### New this year! Laptop lending program (Details)

### Syllabus for Spring, '07:

Instructor: Mr. Sullivan
Email: sullivan@kenyon.edu

Office: RBH 206 Phone: 427-5830

Lecture/Lab: TTh 9:40-11:00AM (period B) Classroom: FSH 205

Office Hours: MWF 10:10-11:00 and WF 11:10-12:00N (or by
appointment)

*Dynamical Systems in
Scientific Computing* focuses on using computers to simulate natural
phenomena. This has become vital part of scientific inquiry in many fields and
this course will draw examples from several disciplines, not just physics. One
of the reasons that computer simulation has become so important is the discovery
that many even very simple systems are not solvable with analytical mathematics
*even in principle*. Another reason is
that the advances in computing power has made more and more realistic
simulations possible. We will learn about using the computer to solve ordinary
differential equations with an examples of radioactive decay and space flight,
iterative maps using an example from population dynamics in biology,
percolation problems using a model of a forest fire, and (hopefully) partial
differential equations from electromagnetism.

A subtext of the course is to increase your programming
skill. The prerequisite is an introductory course in programming like Math 118,
or equivalent experience in some procedural programming language like C++,
Java, or FORTRAN. Some of the programming you will be doing will be in C++ or C
and some in a higher level language called IDL which you will be introduced to
during the class. There will be *six*
programming exercises during the semester combined with exercises designed to use the programs
that you have written to discover something about the physical systems modeled.
Each assignment will receive a letter grade. The final grade for the semester
will simply be the average of the grades on each assignment. There will be no
quizzes or exams. I have an absolute grading scale, so you are never in
competition with other students in the class. So, I encourage you to cooperate
and discuss the assignments. However, what you turn in to me must be your own
work, never just a copy of a community solution.

There is no required text for the course. However, students
are strongly urged to retain and use their text from their C++ class. Also, I
strongly recommend that you purchase the book “An Introduction to Programming
with IDL” by Kenneth Bowman which I have found to be the best IDL text of the
ones I have examined so far. A bonus to buying the book is a coupon in the back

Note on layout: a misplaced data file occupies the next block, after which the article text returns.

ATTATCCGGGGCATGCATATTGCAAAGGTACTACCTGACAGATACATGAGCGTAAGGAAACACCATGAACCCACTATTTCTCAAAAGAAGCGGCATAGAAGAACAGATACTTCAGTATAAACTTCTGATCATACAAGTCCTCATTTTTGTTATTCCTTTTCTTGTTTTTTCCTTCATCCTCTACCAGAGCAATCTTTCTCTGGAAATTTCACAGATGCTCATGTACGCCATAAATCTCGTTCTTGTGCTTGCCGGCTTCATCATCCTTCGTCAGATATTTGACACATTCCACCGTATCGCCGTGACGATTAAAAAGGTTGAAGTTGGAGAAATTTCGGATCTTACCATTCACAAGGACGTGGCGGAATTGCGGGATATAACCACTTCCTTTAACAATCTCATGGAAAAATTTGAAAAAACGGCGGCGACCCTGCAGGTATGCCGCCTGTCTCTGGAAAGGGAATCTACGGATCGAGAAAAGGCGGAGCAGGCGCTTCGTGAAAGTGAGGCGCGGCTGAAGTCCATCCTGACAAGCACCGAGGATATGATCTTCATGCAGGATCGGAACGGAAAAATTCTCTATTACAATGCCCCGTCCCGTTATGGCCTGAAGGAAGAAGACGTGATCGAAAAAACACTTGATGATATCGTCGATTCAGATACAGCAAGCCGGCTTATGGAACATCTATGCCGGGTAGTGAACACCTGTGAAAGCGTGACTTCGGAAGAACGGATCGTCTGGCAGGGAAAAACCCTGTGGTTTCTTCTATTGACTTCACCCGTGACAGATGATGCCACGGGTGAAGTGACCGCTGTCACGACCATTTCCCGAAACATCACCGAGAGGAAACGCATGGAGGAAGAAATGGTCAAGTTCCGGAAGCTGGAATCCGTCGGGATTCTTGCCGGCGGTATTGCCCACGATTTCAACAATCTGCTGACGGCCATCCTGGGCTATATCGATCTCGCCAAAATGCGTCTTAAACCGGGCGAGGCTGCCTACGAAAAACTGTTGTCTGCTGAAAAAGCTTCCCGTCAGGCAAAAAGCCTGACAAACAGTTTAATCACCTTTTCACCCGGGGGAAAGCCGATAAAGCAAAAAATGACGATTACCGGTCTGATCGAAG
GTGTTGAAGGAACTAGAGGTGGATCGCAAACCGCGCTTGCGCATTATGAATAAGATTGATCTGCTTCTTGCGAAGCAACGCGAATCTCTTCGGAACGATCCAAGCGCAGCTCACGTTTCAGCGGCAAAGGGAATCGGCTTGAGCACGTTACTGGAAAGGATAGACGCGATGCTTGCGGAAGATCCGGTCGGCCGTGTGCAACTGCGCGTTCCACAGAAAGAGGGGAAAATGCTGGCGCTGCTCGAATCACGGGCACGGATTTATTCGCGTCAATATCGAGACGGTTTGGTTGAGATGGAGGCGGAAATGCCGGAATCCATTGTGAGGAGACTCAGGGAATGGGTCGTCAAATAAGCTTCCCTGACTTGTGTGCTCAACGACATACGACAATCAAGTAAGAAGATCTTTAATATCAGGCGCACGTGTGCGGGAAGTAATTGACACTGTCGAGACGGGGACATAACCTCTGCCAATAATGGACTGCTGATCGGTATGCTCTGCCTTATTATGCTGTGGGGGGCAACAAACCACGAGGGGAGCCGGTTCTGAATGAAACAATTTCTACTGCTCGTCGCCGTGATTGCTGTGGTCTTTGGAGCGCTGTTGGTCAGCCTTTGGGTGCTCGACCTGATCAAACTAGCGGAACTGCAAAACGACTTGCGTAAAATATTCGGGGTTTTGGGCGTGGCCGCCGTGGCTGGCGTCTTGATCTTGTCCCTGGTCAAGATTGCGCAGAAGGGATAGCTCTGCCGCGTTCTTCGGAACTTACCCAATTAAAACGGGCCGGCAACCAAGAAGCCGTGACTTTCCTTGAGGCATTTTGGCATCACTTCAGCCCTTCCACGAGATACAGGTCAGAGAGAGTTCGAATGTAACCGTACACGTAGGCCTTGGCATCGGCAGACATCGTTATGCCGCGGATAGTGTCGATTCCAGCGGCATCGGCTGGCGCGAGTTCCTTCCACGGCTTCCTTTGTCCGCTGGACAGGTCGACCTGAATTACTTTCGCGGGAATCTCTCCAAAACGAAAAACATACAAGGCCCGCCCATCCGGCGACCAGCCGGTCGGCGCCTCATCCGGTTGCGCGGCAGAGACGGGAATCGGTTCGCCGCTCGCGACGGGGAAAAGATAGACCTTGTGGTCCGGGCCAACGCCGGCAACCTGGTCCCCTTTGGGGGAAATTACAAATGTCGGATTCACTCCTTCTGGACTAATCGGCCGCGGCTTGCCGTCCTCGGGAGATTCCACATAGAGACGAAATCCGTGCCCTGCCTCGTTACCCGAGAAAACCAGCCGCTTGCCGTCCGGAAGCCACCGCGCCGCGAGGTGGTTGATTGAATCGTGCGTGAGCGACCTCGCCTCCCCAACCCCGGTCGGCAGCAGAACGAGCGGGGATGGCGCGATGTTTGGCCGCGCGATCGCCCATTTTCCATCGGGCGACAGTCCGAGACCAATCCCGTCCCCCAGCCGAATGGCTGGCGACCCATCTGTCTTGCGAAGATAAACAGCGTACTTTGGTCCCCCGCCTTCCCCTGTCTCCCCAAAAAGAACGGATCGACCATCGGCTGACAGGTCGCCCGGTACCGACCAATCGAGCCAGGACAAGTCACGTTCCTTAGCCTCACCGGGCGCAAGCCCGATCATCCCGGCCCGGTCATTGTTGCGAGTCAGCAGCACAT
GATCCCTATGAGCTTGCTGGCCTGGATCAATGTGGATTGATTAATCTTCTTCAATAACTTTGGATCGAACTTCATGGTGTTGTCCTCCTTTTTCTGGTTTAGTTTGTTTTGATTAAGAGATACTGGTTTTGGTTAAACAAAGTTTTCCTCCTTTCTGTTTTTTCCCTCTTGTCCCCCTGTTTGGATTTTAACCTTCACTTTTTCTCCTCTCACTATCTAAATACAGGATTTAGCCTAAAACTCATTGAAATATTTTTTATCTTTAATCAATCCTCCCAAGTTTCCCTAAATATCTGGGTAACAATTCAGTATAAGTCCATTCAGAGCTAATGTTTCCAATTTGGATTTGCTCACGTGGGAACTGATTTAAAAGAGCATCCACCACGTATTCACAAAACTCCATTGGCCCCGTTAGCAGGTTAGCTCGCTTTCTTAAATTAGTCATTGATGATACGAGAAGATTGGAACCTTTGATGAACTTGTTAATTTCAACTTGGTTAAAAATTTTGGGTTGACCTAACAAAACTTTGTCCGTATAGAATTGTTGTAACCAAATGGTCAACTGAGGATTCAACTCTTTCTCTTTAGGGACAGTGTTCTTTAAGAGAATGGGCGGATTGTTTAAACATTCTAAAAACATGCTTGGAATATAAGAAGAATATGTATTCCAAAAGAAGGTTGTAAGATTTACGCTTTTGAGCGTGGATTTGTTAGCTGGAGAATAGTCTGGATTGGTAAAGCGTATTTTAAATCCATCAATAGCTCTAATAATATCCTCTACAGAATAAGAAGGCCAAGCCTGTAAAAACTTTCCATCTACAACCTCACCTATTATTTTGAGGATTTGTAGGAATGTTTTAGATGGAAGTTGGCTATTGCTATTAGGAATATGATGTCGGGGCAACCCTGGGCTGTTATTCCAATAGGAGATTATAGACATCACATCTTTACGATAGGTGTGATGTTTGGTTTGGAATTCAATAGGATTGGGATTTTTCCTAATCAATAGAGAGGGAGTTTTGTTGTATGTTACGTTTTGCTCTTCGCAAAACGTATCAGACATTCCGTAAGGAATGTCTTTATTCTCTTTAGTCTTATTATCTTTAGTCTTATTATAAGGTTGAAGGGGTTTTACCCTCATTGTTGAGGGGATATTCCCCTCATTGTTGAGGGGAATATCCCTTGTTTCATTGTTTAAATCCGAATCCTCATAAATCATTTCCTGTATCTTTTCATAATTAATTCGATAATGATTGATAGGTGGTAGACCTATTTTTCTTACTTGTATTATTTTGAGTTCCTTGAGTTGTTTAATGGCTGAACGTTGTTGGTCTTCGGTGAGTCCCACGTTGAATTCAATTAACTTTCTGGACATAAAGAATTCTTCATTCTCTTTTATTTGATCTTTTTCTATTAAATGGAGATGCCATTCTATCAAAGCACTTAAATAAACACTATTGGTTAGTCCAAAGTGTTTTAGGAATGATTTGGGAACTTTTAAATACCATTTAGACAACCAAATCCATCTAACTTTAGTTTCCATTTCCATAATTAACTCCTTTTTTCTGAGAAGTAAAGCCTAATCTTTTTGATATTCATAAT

to obtain IDL for your own computer for about $50. For those who get really
interested in scientific computing, I also recommend that you obtain a copy of
“Numerical Recipes in C” by Press, et al. This is a great introduction to the
most often used numerical techniques in scientific computing. Attendance is not
graded, but the lack of a text makes excellent attendance nearly mandatory in
practical terms.

I am committed to making it possible for everyone to be
successful in this course and I will enjoy getting to know each of you a little
better. Please make good use of my office hours. Ask lots of questions when I
am unclear in class. If there is something hindering your success in the course,
please come talk to me in private. Potential problems might be aspects of the
course I can change, problems with other students, or learning disabilities. In
the latter case, you are urged to consult with Erin Salva (salvae@kenyon.edu, 427-5453) in the Office
of the Dean of Academic Advising.

### Assignments:

In this assignment you will explore the decay chains that lead to the
stable isotopes of lead. These can be used to date the formation of the
solar system and provide a lower bound on the age of the Universe. From
a computational point of view, you will be learning about and
implementing several techniques for integrating ordinary differential
equations (ODEs). You will start to discover why the technique chosen
matters to you.

This assignment continues our exploration of numerical solutions
of ODEs. Here the context is oscillating systems, first mechanical (the
simple pendulum) then nonlinear chemical oscillators that can become
chaotic oscillators. We will see how geometry can be used to
characterize chaotic oscillations.

In this exercise, you will construct a simulation of the ill-fated
Apollo 13 mission. The moon landing was aborted when there was an
explosion in an oxygen tank. The crew spent a harrowing couple of days
in an orbit that had them loop around the Moon while they tried
everything to conserve heat and electricity. Fortunately, the mission
ended well. Here you will learn about letting others help you to
program by learning about the higher level language

IDL.

Here we have a change of pace. We model a forest fire as a discrete dynamical system called a

cellular automata. Using this system we learn some surpising results of a class of models called

pecolation models.

In this assignment we introduce the solution of partial differential
equations (PDEs) in the context of heat diffusing along a bar of
material. We continue use of

IDL and expand our use of its graphical and animation capabilities.

#### Assignment #6: Individual Projects

Your final assignment is to take one of the previous assignments and
expand upon it in some way. You can expand upon it either by getting
deeper into the science of the model or by going further in
computational techniques. You get to choose your project, though you
must present a one paragraph proposal describing your project for my
approval. Beware of taking on too much!